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May 30, 2017

Lockup crackdown won’t stop leaks — but it will make it harder for journos to do their jobs

Treasury secretary John Fraser has taken the extraordinary step of banning journalists' mobile devices from the annual budget lockup.

“I met the guy who did it,” Treasury secretary John Fraser said of the person who leaked then-treasurer John Howard’s speech to veteran political journalist Laurie Oakes in the 1980s. The leak that sunk the budget. Fraser said in Senate estimates yesterday that it was the last time there had been a leak from the Treasury Department.

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10 comments

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10 thoughts on “Lockup crackdown won’t stop leaks — but it will make it harder for journos to do their jobs

  1. Kim Colbourne

    I’m not making any comment on the merit or lack of merit in this proposal, but there are such things as iSticks, which have a lightning input and a USB input, which could be used to transfer documents from iPad to laptop via flash drive. I don’t see where iPad Pros would be necessary – I’ve typed documents on an iPad Air with a Bluetooth keyboard without issues.
    This is purely addressing this article’s technical concerns.

  2. Jackol

    The simple, obvious solution is for journalists to simply not go. Wait for the Treasurer to officially release the budget documents and analyze it properly where you have all the resources at hand and in the form you prefer.

    The budget will keep for a few more hours, days, weeks. The whole charade seems pointless to me – rather than bemoaning the hoops that the increasingly insecure and irrational government of the day wants to make journos jump through, just ignore the process and do your jobs as normal – analyze announced policy and ask probing questions. That doesn’t require a lockup to achieve.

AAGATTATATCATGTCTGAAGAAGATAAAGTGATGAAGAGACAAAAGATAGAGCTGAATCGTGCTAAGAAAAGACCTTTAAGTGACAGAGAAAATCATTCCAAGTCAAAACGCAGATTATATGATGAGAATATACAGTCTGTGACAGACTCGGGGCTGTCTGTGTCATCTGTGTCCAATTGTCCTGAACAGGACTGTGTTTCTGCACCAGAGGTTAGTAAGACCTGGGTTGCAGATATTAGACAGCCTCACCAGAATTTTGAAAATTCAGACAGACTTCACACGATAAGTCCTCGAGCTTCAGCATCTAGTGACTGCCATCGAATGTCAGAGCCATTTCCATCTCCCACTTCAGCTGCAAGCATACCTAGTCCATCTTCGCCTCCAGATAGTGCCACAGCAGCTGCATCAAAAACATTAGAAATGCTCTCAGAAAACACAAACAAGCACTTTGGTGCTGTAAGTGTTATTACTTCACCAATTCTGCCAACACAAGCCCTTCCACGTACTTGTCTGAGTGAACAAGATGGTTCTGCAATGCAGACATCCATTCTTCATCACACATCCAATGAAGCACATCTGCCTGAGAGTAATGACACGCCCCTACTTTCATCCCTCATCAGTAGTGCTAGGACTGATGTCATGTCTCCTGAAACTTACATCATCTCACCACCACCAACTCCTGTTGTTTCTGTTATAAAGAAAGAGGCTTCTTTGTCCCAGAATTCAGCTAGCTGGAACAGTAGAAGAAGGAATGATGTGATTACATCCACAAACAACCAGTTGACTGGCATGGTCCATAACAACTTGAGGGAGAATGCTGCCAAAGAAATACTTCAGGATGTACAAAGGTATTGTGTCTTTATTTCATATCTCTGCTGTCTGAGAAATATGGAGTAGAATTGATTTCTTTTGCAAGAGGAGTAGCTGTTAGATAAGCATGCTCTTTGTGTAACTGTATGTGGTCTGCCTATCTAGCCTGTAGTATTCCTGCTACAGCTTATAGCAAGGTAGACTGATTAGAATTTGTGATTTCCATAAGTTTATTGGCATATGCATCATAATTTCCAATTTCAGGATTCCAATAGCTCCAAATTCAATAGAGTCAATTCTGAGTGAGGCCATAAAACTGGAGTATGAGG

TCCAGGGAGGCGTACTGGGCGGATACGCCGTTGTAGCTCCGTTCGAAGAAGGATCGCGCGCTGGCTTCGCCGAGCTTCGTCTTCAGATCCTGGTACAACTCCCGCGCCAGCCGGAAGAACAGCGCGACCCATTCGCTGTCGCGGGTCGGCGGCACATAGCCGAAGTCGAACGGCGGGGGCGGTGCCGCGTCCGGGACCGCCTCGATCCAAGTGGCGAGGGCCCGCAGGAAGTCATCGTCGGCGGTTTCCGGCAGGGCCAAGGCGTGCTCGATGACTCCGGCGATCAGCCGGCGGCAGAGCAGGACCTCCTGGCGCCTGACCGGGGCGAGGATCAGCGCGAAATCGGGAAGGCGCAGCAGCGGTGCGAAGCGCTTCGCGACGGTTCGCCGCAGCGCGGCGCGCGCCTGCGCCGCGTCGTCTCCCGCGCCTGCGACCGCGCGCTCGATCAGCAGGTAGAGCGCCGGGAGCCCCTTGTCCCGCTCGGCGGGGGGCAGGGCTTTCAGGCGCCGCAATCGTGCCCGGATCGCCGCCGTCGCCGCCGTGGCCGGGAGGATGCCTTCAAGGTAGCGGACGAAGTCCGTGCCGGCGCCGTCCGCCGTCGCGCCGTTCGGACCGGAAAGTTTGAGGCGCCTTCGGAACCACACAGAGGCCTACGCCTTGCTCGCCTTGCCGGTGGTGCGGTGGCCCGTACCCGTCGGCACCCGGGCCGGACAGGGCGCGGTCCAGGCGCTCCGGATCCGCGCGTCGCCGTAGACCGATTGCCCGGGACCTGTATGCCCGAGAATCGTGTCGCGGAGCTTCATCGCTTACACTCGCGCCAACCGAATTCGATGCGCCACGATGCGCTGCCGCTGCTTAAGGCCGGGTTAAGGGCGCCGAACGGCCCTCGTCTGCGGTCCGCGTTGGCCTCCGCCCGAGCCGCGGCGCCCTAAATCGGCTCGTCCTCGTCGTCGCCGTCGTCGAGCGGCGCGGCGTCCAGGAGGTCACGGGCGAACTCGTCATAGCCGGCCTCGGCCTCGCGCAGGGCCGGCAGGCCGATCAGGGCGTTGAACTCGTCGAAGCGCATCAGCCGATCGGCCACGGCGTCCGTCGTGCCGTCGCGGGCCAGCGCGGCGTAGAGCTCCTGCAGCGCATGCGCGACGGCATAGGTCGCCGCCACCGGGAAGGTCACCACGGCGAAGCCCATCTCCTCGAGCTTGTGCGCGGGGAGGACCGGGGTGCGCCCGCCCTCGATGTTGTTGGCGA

1. Josh Taylor

      I used to think this, but the six hours provides a good amount of time to digest the document and to ask officials questions to clarify something. Something we don’t get much of a chance to do when everyone is rushing to file all at once.

      I get why from the outside it might seem like a charade, but it’s really quite invaluable to journalists and results in better stories being produced, in my opinion.

    2. AR

      Jackol – notwithstanding Josh’s reply, I would take this concept much further, to the extent that any journo. who takes a leak or secret, you-my-speshal-frend briefing be blackballed by colleagues.
      We’ve seen the, fully justified, erosion of public trust in lobby stenographers over the last couple of decades – hence the lack of concern for job shedding at FauxFux & NewsCorpse – so it might be worth a bit of solidarity (HA!) amongst them to hold an intervention and “just say NO!”.
      It would be impossible for the oldest ones, so thoroughly addicted to feeds, to go cold turkey but, given the calamitous results of the current hugger-mugger relationship on the community & public weal, it’s gotta be worth a try.

  3. grimace

    @ Josh Taylor
    “…and the numbers contained on budget tables were not able to be copied into spreadsheets, as in previous years, and had to be entered manually.”

    There is plenty of software available to crack a PDF or do OCR on a table and get its contents into Excel/Word. I pay for the Adobe software to do this (https://acrobat.adobe.com/au/en/acrobat/how-to/pdf-to-excel-xlsx-converter.html), though I’m sure there is free software to achieve a similar result.

    The availability of this software does not change that the material should be available in Word/Excel etc, but it is not an impediment to a determined journalist.

    1. Josh Taylor

      As with the other comment above, OCR and other means to bypass the hurdles they put up are fine but it’s not really the point. It’s the principle.

  4. graybul

    Ahhh That word “accountability” . . . again.

  5. Charlie Chaplin

    Ah. Here it is. ” Crikey asked the Treasury Department how much it spends on budget lockup, but the department said it could not break down the cost as it was covered across several contracts.” One of the many advantages the government gets from outsourcing. It can’t tell us how much drug testing “dole bludgers” will cost either: “commercial confidence”. Outsourcing = unaccountability.

    1. AR

      One might almost think that that particular cop-out -“so sorry, commercial-in-confidence” is not an accident or unfortunate side effect but a feature of such political ‘thinking’.
      Imagine if we knew the real figures on any given PPP or privatisation or, the new wrinkle in NSW for the bus network, franchising.
      Coz that works so well with sub post offices & fast food cloacae.

  6. adrian

    What job is that exactly?